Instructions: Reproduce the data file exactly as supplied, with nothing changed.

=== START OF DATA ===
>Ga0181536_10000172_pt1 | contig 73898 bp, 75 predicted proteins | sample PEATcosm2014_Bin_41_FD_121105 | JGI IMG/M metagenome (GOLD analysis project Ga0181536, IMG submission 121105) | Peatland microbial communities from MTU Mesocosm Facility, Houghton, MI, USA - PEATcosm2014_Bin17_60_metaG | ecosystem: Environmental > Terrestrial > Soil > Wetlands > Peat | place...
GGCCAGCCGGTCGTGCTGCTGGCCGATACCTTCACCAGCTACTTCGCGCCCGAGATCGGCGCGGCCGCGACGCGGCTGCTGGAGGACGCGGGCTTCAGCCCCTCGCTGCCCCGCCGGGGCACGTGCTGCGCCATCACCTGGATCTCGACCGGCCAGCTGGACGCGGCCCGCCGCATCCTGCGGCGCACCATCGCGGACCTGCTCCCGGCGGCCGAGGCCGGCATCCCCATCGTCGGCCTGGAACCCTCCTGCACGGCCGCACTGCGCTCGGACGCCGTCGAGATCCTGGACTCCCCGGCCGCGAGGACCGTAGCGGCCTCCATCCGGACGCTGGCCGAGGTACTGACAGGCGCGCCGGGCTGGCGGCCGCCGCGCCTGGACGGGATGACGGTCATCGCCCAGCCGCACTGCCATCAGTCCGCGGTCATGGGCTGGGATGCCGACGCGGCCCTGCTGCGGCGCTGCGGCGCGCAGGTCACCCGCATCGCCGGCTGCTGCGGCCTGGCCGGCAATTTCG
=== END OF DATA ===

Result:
>Ga0181536_10000172_pt1 | contig 73898 bp, 75 predicted proteins | sample PEATcosm2014_Bin_41_FD_121105 | JGI IMG/M metagenome (GOLD analysis project Ga0181536, IMG submission 121105) | Peatland microbial communities from MTU Mesocosm Facility, Houghton, MI, USA - PEATcosm2014_Bin17_60_metaG | ecosystem: Environmental > Terrestrial > Soil > Wetlands > Peat | place...
GGCCAGCCGGTCGTGCTGCTGGCCGATACCTTCACCAGCTACTTCGCGCCCGAGATCGGCGCGGCCGCGACGCGGCTGCTGGAGGACGCGGGCTTCAGCCCCTCGCTGCCCCGCCGGGGCACGTGCTGCGCCATCACCTGGATCTCGACCGGCCAGCTGGACGCGGCCCGCCGCATCCTGCGGCGCACCATCGCGGACCTGCTCCCGGCGGCCGAGGCCGGCATCCCCATCGTCGGCCTGGAACCCTCCTGCACGGCCGCACTGCGCTCGGACGCCGTCGAGATCCTGGACTCCCCGGCCGCGAGGACCGTAGCGGCCTCCATCCGGACGCTGGCCGAGGTACTGACAGGCGCGCCGGGCTGGCGGCCGCCGCGCCTGGACGGGATGACGGTCATCGCCCAGCCGCACTGCCATCAGTCCGCGGTCATGGGCTGGGATGCCGACGCGGCCCTGCTGCGGCGCTGCGGCGCGCAGGTCACCCGCATCGCCGGCTGCTGCGGCCTGGCCGGCAATTTCG